Taming chaotic tendencies is accomplished not just through present knowledge but through continual learning as well.   Since chaos is ever-changing, there is always a need to know more (or know someone who knows more) to move through the chaos. Chaos is good because it forces us to become more aware of our responsibilities and how those responsibilities change over time.  Inner strength, which is required to move through chaos, continues to grow with each response to the chaotic situations we face. Judges 8:4

Often we begin analyzing chaos and our response to it before carefully observing and listening to the particular chaotic events or circumstances we are experiencing, and in so doing we block our ability to tame or remove the chaos.  In chaos there are many personal patterns of response that can be easily  identified by simply observing and listening before analysis is required. By inviting someone into our lives (a mentor for instance) to observe the patterns of our responses to particular chaotic events , we can identify particular responses to particular events and question the motives behind our responses. This process usually initiates a different, experiential and more meaningful response. An awareness is brought to our "routine response patterns" allowing a new awareness to be substituted for the routine reponse - in effect, changing that routine.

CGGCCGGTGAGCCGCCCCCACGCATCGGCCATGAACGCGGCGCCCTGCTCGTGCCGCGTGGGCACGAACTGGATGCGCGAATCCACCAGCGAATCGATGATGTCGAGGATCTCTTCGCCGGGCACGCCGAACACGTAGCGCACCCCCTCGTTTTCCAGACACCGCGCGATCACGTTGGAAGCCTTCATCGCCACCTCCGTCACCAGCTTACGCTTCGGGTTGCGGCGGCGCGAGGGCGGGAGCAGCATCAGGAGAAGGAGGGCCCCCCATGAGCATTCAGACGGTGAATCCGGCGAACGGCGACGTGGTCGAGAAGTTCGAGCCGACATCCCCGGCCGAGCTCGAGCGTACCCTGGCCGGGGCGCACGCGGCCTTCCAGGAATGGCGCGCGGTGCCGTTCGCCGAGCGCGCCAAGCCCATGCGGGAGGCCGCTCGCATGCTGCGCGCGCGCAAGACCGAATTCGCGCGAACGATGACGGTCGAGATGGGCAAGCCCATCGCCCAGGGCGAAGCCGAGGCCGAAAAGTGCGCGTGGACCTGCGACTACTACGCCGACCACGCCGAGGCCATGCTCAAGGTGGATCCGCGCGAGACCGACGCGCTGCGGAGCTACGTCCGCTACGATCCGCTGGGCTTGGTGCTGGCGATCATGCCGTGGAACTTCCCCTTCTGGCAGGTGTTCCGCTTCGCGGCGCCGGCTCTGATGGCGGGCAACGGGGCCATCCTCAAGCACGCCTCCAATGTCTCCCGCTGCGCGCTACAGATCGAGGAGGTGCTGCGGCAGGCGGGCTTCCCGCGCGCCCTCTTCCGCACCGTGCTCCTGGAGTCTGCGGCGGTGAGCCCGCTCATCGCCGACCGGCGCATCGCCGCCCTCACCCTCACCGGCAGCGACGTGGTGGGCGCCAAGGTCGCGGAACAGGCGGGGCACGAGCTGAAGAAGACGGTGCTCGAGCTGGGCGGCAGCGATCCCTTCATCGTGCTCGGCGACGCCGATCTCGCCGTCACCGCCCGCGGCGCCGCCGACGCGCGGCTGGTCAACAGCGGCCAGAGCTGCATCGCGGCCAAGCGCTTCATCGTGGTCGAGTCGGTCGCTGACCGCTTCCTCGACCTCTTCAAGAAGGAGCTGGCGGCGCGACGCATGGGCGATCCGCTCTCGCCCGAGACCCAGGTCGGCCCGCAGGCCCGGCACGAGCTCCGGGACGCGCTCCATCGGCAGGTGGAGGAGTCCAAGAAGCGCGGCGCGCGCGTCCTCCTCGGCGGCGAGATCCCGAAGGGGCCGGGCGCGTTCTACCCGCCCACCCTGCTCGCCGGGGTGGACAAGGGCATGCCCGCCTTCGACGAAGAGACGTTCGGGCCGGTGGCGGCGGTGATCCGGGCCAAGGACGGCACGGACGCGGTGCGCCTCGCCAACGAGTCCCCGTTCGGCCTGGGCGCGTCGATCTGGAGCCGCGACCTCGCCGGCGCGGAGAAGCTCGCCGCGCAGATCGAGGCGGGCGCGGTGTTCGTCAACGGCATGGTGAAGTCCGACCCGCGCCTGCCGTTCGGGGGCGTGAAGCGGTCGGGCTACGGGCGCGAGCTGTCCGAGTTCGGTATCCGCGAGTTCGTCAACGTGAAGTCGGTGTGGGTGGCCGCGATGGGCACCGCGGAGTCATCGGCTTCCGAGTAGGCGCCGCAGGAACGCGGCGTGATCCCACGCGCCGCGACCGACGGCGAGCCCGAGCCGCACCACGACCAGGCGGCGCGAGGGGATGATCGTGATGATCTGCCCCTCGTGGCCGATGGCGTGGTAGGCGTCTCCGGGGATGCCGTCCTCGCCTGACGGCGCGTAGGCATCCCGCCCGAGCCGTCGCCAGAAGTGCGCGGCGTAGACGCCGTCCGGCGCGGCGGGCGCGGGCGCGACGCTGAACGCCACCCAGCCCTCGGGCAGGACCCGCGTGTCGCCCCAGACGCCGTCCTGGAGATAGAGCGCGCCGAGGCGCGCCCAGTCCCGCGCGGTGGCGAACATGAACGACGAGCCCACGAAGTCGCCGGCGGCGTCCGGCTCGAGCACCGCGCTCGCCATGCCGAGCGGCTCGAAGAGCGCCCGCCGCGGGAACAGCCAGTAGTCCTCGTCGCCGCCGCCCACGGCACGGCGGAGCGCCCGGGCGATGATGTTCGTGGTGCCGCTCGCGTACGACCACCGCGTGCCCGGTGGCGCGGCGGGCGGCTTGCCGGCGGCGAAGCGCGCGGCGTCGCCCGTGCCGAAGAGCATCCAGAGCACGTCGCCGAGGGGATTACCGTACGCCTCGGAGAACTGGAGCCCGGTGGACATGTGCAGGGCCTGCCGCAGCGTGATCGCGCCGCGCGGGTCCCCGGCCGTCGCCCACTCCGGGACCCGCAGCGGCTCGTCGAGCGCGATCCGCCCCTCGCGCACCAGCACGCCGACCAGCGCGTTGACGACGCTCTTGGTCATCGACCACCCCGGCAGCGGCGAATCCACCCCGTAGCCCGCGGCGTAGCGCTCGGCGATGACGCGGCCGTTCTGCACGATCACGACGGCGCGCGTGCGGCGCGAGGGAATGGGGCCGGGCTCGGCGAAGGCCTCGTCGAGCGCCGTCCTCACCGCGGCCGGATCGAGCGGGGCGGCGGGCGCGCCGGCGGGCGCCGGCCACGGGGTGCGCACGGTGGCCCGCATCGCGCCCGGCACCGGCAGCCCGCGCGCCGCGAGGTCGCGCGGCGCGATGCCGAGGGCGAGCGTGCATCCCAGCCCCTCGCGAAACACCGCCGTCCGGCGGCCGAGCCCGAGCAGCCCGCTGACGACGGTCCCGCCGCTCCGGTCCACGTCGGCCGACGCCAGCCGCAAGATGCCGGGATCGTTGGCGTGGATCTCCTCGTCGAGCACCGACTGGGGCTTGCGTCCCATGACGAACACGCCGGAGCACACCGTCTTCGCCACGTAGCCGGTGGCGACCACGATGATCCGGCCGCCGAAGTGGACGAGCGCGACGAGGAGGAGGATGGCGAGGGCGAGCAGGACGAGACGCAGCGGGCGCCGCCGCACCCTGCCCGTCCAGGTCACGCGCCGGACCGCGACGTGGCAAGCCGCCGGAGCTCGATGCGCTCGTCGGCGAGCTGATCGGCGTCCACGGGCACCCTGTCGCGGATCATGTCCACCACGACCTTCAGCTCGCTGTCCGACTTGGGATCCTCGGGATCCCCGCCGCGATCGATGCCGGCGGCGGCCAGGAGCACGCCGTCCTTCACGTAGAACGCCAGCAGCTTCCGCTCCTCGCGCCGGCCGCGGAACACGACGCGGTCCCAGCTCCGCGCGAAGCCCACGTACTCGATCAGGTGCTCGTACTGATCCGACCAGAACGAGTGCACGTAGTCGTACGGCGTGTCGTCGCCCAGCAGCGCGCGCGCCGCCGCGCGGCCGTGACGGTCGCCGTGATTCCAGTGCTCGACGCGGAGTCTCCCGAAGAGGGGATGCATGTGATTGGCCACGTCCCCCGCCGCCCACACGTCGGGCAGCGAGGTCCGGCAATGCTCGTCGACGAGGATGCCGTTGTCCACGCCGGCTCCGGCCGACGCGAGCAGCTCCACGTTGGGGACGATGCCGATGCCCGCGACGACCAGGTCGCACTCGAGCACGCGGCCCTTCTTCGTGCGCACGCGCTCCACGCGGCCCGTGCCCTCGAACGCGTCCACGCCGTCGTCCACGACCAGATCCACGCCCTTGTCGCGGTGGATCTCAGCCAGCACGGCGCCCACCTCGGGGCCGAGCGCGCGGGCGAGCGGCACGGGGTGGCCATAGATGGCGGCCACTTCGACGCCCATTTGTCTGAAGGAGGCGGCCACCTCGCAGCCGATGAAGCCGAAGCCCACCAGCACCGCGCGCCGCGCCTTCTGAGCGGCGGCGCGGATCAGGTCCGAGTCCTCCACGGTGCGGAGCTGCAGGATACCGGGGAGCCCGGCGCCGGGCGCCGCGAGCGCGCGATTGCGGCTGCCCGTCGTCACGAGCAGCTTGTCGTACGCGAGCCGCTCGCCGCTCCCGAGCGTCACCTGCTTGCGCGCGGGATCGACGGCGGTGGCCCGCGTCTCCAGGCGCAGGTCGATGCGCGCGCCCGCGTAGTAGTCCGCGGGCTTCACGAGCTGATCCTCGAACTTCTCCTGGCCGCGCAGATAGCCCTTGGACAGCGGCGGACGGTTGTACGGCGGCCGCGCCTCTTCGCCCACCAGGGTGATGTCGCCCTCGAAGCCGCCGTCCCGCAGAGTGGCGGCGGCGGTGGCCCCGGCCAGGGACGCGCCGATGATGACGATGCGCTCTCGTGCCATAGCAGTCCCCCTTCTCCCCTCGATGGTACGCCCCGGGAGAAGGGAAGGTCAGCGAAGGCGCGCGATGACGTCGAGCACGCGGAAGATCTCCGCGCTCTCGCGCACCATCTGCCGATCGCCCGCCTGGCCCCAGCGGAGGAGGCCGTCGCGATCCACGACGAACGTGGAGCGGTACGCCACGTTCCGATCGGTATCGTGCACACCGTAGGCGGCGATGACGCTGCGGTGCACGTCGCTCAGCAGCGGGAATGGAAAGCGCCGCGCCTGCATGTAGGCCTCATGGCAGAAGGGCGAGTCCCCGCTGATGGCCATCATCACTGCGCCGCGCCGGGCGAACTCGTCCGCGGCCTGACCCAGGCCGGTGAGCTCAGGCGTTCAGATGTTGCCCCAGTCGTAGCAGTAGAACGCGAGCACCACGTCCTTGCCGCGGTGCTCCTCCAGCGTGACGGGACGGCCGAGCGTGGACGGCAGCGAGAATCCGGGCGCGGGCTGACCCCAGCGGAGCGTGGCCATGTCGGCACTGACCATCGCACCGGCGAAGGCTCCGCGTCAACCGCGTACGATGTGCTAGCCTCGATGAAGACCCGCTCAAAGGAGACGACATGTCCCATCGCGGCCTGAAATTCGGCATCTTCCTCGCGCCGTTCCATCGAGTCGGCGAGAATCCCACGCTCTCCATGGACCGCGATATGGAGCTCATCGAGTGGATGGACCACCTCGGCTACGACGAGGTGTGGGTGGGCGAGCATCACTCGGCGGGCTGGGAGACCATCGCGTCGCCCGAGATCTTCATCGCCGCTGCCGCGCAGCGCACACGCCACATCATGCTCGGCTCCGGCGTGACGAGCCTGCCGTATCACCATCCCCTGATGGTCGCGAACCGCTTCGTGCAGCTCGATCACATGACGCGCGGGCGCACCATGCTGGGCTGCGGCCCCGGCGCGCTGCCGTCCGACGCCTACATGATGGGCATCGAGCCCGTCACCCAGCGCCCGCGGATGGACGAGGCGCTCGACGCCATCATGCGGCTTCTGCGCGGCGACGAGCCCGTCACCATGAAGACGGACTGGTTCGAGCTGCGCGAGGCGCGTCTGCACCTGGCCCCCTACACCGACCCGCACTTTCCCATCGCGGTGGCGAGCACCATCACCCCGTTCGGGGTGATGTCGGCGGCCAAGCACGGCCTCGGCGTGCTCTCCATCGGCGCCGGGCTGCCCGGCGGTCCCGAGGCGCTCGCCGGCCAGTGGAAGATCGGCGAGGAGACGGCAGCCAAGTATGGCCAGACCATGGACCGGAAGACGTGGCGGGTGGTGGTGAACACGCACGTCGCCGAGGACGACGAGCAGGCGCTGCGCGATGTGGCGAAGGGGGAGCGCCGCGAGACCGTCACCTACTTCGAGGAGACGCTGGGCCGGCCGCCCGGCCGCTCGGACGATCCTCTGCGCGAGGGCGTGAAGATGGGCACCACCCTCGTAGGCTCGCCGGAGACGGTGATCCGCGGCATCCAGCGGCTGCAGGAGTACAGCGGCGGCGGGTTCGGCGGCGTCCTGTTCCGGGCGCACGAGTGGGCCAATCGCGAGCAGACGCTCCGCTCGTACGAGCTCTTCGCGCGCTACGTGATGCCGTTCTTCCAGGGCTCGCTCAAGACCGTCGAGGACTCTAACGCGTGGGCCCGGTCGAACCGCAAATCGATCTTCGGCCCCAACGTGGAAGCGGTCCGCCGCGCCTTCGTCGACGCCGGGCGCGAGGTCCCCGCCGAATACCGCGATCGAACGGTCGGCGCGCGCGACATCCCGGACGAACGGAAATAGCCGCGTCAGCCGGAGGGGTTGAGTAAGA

This step brings order into chaos by a new routine of awareness, keeping us open to new knowledge. This awareness can either remove the chaos completely or at least put enough inspired order into the chaos to persevere through it while growing stronger under stress. James 1:2-5